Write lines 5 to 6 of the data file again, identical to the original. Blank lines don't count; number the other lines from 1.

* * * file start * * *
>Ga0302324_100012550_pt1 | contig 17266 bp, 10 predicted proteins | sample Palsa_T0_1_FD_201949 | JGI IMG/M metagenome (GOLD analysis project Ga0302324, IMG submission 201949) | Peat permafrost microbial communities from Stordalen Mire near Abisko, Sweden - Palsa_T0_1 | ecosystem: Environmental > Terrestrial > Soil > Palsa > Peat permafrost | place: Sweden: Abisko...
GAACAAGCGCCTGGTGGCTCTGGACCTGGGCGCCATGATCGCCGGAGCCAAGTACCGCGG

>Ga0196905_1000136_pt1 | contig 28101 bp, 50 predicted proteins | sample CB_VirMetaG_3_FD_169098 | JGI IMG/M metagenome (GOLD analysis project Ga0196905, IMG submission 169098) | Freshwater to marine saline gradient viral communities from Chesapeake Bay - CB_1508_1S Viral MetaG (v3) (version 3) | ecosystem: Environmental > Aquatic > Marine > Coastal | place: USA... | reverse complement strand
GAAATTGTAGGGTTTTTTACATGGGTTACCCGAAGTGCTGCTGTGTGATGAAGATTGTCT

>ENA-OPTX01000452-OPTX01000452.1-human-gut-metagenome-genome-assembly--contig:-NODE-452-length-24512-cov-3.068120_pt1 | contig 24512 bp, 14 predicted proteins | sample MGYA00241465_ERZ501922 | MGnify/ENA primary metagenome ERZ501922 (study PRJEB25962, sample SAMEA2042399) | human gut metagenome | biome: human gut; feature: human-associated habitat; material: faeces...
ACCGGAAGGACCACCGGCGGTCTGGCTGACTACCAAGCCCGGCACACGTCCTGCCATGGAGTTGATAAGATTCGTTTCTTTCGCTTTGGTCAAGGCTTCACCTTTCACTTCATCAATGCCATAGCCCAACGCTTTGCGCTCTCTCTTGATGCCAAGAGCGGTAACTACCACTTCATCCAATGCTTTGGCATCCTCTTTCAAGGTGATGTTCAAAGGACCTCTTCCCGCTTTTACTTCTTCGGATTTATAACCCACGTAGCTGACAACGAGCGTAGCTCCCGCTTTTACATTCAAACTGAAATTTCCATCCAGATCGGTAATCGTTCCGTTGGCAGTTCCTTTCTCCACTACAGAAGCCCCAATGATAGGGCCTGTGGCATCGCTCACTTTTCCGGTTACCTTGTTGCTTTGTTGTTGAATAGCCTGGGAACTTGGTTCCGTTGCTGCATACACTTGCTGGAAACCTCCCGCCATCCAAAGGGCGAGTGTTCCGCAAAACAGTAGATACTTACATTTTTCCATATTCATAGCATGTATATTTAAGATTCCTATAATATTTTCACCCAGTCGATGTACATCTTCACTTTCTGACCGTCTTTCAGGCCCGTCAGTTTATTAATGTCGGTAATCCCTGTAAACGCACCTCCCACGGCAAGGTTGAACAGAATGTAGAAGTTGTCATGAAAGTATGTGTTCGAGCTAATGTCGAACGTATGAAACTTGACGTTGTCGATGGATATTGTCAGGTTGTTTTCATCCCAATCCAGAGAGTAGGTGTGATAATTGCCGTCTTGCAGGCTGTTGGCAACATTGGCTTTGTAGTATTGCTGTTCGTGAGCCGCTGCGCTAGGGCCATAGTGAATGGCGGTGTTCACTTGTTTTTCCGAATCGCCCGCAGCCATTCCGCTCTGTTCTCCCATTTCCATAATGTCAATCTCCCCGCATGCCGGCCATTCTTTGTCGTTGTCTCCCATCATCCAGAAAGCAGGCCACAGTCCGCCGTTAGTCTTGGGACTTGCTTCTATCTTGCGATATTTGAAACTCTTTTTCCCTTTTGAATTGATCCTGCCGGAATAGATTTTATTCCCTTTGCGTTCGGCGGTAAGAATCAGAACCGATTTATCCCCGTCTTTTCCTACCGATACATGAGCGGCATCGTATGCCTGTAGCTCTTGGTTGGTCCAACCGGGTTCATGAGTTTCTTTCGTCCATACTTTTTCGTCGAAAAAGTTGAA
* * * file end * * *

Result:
>ENA-OPTX01000452-OPTX01000452.1-human-gut-metagenome-genome-assembly--contig:-NODE-452-length-24512-cov-3.068120_pt1 | contig 24512 bp, 14 predicted proteins | sample MGYA00241465_ERZ501922 | MGnify/ENA primary metagenome ERZ501922 (study PRJEB25962, sample SAMEA2042399) | human gut metagenome | biome: human gut; feature: human-associated habitat; material: faeces...
ACCGGAAGGACCACCGGCGGTCTGGCTGACTACCAAGCCCGGCACACGTCCTGCCATGGAGTTGATAAGATTCGTTTCTTTCGCTTTGGTCAAGGCTTCACCTTTCACTTCATCAATGCCATAGCCCAACGCTTTGCGCTCTCTCTTGATGCCAAGAGCGGTAACTACCACTTCATCCAATGCTTTGGCATCCTCTTTCAAGGTGATGTTCAAAGGACCTCTTCCCGCTTTTACTTCTTCGGATTTATAACCCACGTAGCTGACAACGAGCGTAGCTCCCGCTTTTACATTCAAACTGAAATTTCCATCCAGATCGGTAATCGTTCCGTTGGCAGTTCCTTTCTCCACTACAGAAGCCCCAATGATAGGGCCTGTGGCATCGCTCACTTTTCCGGTTACCTTGTTGCTTTGTTGTTGAATAGCCTGGGAACTTGGTTCCGTTGCTGCATACACTTGCTGGAAACCTCCCGCCATCCAAAGGGCGAGTGTTCCGCAAAACAGTAGATACTTACATTTTTCCATATTCATAGCATGTATATTTAAGATTCCTATAATATTTTCACCCAGTCGATGTACATCTTCACTTTCTGACCGTCTTTCAGGCCCGTCAGTTTATTAATGTCGGTAATCCCTGTAAACGCACCTCCCACGGCAAGGTTGAACAGAATGTAGAAGTTGTCATGAAAGTATGTGTTCGAGCTAATGTCGAACGTATGAAACTTGACGTTGTCGATGGATATTGTCAGGTTGTTTTCATCCCAATCCAGAGAGTAGGTGTGATAATTGCCGTCTTGCAGGCTGTTGGCAACATTGGCTTTGTAGTATTGCTGTTCGTGAGCCGCTGCGCTAGGGCCATAGTGAATGGCGGTGTTCACTTGTTTTTCCGAATCGCCCGCAGCCATTCCGCTCTGTTCTCCCATTTCCATAATGTCAATCTCCCCGCATGCCGGCCATTCTTTGTCGTTGTCTCCCATCATCCAGAAAGCAGGCCACAGTCCGCCGTTAGTCTTGGGACTTGCTTCTATCTTGCGATATTTGAAACTCTTTTTCCCTTTTGAATTGATCCTGCCGGAATAGATTTTATTCCCTTTGCGTTCGGCGGTAAGAATCAGAACCGATTTATCCCCGTCTTTTCCTACCGATACATGAGCGGCATCGTATGCCTGTAGCTCTTGGTTGGTCCAACCGGGTTCATGAGTTTCTTTCGTCCATACTTTTTCGTCGAAAAAGTTGAA